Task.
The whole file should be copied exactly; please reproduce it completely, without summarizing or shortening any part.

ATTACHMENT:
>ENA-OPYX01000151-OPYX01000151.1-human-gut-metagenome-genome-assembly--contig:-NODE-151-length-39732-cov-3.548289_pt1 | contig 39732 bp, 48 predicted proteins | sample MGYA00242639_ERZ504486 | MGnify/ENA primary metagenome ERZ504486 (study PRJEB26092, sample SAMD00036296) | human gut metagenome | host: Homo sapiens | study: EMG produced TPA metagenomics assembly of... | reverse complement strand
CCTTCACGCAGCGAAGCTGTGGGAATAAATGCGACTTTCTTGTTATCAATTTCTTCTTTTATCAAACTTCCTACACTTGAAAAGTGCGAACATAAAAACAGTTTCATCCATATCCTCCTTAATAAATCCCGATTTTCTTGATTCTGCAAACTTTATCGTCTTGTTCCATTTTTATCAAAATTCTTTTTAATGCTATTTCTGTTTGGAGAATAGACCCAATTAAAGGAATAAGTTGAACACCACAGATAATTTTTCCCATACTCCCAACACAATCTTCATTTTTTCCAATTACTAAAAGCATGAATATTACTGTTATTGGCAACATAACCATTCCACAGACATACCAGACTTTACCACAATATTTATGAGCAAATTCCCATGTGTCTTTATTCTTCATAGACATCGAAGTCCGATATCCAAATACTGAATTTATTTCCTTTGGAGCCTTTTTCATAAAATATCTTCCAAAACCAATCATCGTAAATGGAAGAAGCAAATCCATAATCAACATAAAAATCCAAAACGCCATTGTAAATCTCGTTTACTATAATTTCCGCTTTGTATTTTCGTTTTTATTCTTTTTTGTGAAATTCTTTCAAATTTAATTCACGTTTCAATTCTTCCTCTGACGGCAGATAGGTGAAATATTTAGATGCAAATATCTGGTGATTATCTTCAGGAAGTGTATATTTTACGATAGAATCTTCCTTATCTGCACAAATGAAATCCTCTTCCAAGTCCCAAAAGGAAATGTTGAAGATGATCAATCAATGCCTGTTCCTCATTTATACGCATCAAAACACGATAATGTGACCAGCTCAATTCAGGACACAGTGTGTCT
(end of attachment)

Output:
>ENA-OPYX01000151-OPYX01000151.1-human-gut-metagenome-genome-assembly--contig:-NODE-151-length-39732-cov-3.548289_pt1 | contig 39732 bp, 48 predicted proteins | sample MGYA00242639_ERZ504486 | MGnify/ENA primary metagenome ERZ504486 (study PRJEB26092, sample SAMD00036296) | human gut metagenome | host: Homo sapiens | study: EMG produced TPA metagenomics assembly of... | reverse complement strand
CCTTCACGCAGCGAAGCTGTGGGAATAAATGCGACTTTCTTGTTATCAATTTCTTCTTTTATCAAACTTCCTACACTTGAAAAGTGCGAACATAAAAACAGTTTCATCCATATCCTCCTTAATAAATCCCGATTTTCTTGATTCTGCAAACTTTATCGTCTTGTTCCATTTTTATCAAAATTCTTTTTAATGCTATTTCTGTTTGGAGAATAGACCCAATTAAAGGAATAAGTTGAACACCACAGATAATTTTTCCCATACTCCCAACACAATCTTCATTTTTTCCAATTACTAAAAGCATGAATATTACTGTTATTGGCAACATAACCATTCCACAGACATACCAGACTTTACCACAATATTTATGAGCAAATTCCCATGTGTCTTTATTCTTCATAGACATCGAAGTCCGATATCCAAATACTGAATTTATTTCCTTTGGAGCCTTTTTCATAAAATATCTTCCAAAACCAATCATCGTAAATGGAAGAAGCAAATCCATAATCAACATAAAAATCCAAAACGCCATTGTAAATCTCGTTTACTATAATTTCCGCTTTGTATTTTCGTTTTTATTCTTTTTTGTGAAATTCTTTCAAATTTAATTCACGTTTCAATTCTTCCTCTGACGGCAGATAGGTGAAATATTTAGATGCAAATATCTGGTGATTATCTTCAGGAAGTGTATATTTTACGATAGAATCTTCCTTATCTGCACAAATGAAATCCTCTTCCAAGTCCCAAAAGGAAATGTTGAAGATGATCAATCAATGCCTGTTCCTCATTTATACGCATCAAAACACGATAATGTGACCAGCTCAATTCAGGACACAGTGTGTCT